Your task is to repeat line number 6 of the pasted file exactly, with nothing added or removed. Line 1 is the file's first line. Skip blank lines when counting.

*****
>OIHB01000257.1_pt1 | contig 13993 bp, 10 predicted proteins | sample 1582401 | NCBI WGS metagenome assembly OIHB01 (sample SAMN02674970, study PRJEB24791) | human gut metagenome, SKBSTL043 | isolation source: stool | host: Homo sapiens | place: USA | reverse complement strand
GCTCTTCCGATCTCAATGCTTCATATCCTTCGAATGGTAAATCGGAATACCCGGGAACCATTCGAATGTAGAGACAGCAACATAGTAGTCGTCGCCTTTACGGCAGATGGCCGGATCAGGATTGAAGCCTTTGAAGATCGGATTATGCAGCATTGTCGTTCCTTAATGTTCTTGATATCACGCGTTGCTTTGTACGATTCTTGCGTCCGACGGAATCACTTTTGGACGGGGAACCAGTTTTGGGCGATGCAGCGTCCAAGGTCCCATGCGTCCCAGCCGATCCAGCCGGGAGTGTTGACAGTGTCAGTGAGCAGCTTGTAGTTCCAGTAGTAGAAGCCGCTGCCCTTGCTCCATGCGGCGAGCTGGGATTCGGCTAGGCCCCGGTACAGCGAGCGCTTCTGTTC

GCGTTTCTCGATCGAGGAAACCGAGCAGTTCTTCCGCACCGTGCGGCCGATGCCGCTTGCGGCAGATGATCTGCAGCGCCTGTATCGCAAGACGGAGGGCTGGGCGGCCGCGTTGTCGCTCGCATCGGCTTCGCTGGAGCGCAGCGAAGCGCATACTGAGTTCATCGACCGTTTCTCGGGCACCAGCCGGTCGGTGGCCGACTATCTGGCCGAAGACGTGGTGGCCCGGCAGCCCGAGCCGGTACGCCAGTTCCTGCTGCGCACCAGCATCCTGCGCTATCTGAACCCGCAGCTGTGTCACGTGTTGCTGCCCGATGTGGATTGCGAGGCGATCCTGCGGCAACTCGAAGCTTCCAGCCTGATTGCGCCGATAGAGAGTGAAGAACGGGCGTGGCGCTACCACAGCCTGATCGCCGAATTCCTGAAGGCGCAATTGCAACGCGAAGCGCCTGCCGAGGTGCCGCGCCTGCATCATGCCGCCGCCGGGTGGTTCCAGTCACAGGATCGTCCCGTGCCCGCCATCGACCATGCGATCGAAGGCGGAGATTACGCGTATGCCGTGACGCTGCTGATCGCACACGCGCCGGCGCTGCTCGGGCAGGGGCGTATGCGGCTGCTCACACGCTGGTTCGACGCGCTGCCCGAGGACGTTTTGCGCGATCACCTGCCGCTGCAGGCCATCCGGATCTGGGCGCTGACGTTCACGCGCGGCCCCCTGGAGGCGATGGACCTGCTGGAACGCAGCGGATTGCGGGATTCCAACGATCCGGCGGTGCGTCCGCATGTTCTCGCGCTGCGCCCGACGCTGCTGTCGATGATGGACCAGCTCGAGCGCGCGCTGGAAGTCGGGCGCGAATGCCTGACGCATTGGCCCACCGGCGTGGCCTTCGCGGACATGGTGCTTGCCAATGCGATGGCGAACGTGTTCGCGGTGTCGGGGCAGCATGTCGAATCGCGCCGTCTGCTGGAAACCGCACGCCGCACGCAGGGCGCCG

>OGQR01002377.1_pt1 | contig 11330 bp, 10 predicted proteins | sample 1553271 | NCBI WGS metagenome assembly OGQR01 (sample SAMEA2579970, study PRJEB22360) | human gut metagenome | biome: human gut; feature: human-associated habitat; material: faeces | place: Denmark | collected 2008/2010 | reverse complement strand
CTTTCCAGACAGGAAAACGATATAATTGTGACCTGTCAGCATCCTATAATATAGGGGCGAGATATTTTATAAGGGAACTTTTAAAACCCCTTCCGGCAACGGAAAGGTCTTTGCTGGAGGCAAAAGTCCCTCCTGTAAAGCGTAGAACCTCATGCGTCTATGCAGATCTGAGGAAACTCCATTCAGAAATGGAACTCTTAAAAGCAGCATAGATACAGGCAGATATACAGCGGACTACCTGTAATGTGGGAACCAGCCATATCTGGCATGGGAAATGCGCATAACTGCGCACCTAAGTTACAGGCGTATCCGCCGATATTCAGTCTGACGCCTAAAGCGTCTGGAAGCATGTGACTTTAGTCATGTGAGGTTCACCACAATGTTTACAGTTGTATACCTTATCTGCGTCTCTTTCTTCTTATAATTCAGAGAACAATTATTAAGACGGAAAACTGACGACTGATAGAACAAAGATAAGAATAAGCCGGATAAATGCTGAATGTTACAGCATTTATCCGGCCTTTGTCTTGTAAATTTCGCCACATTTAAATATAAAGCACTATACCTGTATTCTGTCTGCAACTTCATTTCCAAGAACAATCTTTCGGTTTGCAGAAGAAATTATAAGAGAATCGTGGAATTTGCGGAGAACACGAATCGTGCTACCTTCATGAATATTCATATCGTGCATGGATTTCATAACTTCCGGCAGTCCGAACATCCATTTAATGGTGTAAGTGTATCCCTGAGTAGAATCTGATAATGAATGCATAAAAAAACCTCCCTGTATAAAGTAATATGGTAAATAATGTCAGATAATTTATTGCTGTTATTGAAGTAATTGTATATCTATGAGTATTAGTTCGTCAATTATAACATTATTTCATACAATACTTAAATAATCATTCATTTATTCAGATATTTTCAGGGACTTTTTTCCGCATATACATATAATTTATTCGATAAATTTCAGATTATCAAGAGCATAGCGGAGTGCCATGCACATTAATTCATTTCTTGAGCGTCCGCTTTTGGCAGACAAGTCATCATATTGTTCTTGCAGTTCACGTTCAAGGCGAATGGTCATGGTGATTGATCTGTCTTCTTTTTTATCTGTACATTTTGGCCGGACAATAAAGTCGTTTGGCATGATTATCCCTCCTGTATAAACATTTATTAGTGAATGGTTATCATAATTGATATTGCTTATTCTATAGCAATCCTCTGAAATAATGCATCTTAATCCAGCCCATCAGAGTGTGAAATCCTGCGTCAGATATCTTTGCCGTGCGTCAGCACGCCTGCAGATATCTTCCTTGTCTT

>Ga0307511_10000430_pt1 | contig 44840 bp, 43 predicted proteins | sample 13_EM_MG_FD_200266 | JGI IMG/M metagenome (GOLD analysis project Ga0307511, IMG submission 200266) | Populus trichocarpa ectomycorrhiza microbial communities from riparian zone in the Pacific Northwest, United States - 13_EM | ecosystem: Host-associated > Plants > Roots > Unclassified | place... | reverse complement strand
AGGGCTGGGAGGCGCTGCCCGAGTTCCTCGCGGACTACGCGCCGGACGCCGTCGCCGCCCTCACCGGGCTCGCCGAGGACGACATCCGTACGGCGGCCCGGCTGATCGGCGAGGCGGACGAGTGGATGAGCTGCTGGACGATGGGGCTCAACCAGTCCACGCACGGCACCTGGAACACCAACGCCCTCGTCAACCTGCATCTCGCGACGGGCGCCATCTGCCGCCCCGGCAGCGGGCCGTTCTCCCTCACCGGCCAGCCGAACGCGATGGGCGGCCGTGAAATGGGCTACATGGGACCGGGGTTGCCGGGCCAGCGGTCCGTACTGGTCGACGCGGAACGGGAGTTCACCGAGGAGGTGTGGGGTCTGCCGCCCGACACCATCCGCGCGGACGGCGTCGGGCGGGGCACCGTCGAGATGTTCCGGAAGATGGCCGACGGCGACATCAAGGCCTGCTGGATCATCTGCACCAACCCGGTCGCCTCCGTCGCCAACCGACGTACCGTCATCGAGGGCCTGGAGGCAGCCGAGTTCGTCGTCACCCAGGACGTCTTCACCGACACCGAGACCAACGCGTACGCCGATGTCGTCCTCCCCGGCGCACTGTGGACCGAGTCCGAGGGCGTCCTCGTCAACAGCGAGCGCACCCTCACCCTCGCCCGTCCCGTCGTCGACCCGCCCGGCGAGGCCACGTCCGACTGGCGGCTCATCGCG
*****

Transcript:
>Ga0307511_10000430_pt1 | contig 44840 bp, 43 predicted proteins | sample 13_EM_MG_FD_200266 | JGI IMG/M metagenome (GOLD analysis project Ga0307511, IMG submission 200266) | Populus trichocarpa ectomycorrhiza microbial communities from riparian zone in the Pacific Northwest, United States - 13_EM | ecosystem: Host-associated > Plants > Roots > Unclassified | place... | reverse complement strand